Comments On The American Field Service
And The Middle East


Stuart Benson

[March 1942]

I was not in the American Field Service in the last war. But I heard a lot of things about it --- grand things. And I heard a lot more after I got over to France in the AEF in 1917. For I was attached to the French Armies most of the time. And they had great tales of what the Field Service had done.

More than 2500 went over. They drove 31 sections of ambulances ---20 cars to a section --- ambulances bought and maintained by generous friends of France here in America. They carried back from under fire over 600,000 Allied wounded. 127 were killed in action. 236 were decorated --- some several times.

That was all before the AEF took over --- absorbed the Service---but let it maintain its identity as a unit serving with the French.

The story remained in the back of my mind until twenty years later. I had been living and working in France for some years. War was a sure bet the summer of 1939. I tried to get into the French Army. But there was an age limit even in this last, ill-fated French Army --- believe it or not.

So I came back home --- on a hunch that the American Field Service would be revived. It was. They let me in. I was one of the lucky ones --- or unlucky as you look at it --- one of the 37 in Section I who set out from Paris for Beauvais on May 18, 1940.

Most of the men were very young ---just kids. Even with me along the average was below par. We were a green lot. We had never driven in complete convoy before. Thirty-six hours later we were driving through blazing Amiens --- under full air and tank attack.

I don't believe any of those youngsters had ever been up against anything more dangerous than a run around left end ---with interference.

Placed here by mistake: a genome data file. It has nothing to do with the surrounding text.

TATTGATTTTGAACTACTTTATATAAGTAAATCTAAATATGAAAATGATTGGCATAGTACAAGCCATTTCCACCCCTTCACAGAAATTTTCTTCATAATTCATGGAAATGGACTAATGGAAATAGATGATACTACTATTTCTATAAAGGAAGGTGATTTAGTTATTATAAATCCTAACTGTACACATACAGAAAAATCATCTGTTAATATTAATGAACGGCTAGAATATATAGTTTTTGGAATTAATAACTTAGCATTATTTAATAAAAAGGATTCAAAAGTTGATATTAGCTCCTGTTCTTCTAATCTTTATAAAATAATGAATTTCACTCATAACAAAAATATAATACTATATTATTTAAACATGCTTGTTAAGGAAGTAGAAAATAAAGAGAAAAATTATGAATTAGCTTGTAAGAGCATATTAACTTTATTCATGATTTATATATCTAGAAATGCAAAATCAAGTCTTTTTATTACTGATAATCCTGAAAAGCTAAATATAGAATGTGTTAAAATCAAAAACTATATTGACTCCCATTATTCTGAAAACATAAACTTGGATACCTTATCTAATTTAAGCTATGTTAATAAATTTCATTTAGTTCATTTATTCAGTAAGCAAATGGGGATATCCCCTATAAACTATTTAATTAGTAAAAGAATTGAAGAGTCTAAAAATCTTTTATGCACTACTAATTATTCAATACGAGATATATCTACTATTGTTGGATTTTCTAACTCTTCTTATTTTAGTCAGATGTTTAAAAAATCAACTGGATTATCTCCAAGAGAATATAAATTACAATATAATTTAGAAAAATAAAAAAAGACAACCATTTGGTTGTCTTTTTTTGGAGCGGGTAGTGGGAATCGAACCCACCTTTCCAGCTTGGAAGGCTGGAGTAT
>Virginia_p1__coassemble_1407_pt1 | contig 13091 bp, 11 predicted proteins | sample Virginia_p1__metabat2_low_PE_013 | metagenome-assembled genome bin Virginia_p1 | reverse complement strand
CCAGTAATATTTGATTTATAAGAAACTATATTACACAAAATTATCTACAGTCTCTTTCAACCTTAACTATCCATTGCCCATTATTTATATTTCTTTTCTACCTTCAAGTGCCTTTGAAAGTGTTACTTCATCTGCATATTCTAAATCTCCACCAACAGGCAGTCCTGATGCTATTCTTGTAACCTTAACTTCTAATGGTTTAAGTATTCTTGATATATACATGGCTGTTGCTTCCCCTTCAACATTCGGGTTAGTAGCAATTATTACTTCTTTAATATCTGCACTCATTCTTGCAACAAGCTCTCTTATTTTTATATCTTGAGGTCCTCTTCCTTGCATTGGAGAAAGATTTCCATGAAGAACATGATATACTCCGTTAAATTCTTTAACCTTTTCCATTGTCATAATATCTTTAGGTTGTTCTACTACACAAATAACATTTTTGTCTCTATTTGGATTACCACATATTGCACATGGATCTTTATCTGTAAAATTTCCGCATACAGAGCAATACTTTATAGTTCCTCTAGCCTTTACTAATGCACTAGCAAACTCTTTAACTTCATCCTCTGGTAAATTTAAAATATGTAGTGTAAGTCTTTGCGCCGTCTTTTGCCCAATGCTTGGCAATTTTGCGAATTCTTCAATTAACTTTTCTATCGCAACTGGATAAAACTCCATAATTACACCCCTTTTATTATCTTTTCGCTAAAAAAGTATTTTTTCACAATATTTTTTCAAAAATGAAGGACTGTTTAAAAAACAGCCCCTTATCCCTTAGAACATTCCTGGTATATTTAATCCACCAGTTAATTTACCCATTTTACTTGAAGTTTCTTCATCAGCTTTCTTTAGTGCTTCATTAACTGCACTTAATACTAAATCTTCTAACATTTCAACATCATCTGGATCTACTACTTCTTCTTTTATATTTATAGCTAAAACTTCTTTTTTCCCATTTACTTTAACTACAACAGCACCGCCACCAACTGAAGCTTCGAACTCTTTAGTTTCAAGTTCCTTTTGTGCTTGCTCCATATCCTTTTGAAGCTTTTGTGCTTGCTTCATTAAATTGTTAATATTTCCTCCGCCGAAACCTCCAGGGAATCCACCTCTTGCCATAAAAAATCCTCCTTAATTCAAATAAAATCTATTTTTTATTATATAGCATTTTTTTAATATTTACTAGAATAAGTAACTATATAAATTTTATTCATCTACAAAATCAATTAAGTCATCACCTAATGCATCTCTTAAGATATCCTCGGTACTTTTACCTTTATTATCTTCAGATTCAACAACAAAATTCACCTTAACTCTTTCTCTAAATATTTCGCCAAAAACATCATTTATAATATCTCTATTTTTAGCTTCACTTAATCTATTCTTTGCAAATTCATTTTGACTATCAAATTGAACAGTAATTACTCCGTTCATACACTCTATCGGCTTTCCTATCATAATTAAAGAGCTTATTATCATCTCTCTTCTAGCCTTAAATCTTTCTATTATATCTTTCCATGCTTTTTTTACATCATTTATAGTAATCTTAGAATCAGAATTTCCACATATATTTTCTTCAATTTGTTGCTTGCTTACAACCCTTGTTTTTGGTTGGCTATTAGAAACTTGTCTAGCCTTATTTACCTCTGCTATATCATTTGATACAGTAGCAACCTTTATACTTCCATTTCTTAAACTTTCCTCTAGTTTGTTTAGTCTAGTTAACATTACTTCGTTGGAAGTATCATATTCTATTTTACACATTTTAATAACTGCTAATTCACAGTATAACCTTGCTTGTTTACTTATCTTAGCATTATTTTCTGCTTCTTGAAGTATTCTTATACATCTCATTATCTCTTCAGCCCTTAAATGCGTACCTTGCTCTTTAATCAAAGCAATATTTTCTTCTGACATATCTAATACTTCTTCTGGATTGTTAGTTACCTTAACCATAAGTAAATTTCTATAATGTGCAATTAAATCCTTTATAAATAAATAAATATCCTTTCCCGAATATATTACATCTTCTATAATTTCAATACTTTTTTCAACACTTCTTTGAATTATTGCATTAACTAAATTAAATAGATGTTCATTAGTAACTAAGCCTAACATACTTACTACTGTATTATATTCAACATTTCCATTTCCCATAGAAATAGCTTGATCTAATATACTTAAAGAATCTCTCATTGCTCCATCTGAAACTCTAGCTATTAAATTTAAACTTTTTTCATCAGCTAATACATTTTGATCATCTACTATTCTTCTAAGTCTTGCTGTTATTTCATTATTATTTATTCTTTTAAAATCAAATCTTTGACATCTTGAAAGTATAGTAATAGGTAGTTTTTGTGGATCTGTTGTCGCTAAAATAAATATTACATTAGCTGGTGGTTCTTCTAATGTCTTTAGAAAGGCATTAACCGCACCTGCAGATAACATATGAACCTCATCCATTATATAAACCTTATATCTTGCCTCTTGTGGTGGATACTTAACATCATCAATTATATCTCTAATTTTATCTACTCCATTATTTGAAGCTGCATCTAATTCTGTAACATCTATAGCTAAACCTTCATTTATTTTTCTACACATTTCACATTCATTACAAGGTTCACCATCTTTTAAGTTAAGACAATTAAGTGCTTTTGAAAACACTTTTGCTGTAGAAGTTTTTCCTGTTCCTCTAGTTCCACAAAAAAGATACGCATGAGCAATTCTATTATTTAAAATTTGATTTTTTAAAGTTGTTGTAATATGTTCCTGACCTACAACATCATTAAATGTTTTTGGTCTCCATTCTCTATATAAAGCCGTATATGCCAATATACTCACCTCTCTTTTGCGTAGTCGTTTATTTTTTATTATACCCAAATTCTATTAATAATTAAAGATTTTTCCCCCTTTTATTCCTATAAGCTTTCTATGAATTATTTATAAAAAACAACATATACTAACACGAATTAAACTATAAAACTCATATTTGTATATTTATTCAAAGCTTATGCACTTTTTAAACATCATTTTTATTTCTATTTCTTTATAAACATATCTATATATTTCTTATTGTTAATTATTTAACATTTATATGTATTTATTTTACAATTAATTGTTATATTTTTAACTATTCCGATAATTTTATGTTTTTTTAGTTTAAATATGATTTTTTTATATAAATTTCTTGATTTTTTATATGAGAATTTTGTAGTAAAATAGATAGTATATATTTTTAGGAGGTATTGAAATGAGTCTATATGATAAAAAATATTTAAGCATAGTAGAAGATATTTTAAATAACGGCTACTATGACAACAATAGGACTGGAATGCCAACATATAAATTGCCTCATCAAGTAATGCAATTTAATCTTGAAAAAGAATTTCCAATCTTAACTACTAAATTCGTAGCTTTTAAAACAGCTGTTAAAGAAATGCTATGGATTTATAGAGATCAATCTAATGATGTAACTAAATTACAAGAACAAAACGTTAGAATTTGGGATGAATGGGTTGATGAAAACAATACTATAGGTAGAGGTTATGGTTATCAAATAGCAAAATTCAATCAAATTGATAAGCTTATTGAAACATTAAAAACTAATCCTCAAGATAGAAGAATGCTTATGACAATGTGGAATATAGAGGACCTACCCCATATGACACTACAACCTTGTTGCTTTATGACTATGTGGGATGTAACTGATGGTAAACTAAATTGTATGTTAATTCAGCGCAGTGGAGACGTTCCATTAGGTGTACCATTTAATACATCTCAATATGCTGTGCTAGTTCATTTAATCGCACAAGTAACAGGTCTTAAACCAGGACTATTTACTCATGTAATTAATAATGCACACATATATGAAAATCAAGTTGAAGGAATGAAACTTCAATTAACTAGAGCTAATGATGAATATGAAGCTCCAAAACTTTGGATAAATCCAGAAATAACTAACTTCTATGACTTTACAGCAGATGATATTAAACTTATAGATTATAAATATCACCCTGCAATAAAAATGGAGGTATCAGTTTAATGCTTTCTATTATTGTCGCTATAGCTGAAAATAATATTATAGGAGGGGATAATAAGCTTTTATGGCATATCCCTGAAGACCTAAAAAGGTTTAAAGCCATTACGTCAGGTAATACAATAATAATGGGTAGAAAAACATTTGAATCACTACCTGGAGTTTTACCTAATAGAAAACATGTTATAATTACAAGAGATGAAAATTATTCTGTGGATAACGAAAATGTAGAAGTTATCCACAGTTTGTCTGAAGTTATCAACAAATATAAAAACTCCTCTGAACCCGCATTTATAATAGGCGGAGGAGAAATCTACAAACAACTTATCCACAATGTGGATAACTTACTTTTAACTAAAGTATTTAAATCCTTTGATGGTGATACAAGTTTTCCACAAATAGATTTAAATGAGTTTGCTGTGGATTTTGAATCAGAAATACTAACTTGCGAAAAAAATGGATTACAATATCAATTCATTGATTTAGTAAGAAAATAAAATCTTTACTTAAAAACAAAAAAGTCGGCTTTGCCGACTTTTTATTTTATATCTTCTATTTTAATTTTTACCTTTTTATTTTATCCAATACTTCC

Yet they behaved with all the calm judgement and decision of veterans.

They picked up their wounded to the accompaniment of the scream and explosion of bombs --- the crash of falling buildings. Walls of the hospital collapsed while they were evacuating it. Their ambulances were machine gunned. And they never turned a hair.

We didn't have much repose during the next few weeks --- with Beauvais under almost continuous bombardment. Most of our lying down was in the daytime ---on our bellies --- each ambulance driven hurriedly off the road under the nearest tree ---each driver flat beside it, peeking up at the sky from under his tin hat --- hoping the next bomb didn't have his name on it.

We worked even harder at night --- nearly every night---and all night --- till daybreak. There isn't much of a letup when you carry 12,000 casualties in less than a month --- with 20 ambulances.

The closing days of that Section are an old story now --- a very sad story --- a small part of the great sad story of France. As all France was forced back we were forced back --- to Corbeil-Cerf --- and then to Montmorency --- and then across the Seine--- and to the Spanish border. Then home.

There are a lot, of things I'm not going to forget.

I'm not going to forget a little 8-year-old girl in a small village, between Amiens and Beauvais. She and her playmates crouched under a tree for shelter when the Boche planes came over. Her companions were killed. Her parents and all but a few of the villagers fled, leaving her for dead also. She lay for 48 hours unconscious, with a head wound without treatment. I picked her up. When we were lifting her out of the ambulance she showed the first signs of life, Her arm fell across mine and her fingers pressed my hand --- feebly. The surgeon said she might live.

I shan't forget that long pitiful line of refugees. Endless. Afoot and in every fantastic kind of conveyance. Bicycles, hayricks, ancient automobiles, perambulators, donkey carts. Dodging for cover when enemy planes appeared. Their lines thinned for a moment by the explosion of a bomb --- sprays of machine-gun fire. Then closing up again.

I shan't forget a little hamlet where there was no living creature left --- except the cats, a dog or two, some pigs and chickens. All humans had deserted --- to swell the stream of refugees---frightened away by long-planted fifth columnists ---to clog the roads---and make it next to impossible for reinforcements to advance.

I shan't forget skies black with enemy planes and not a single friendly fighter in sight to dispute with them.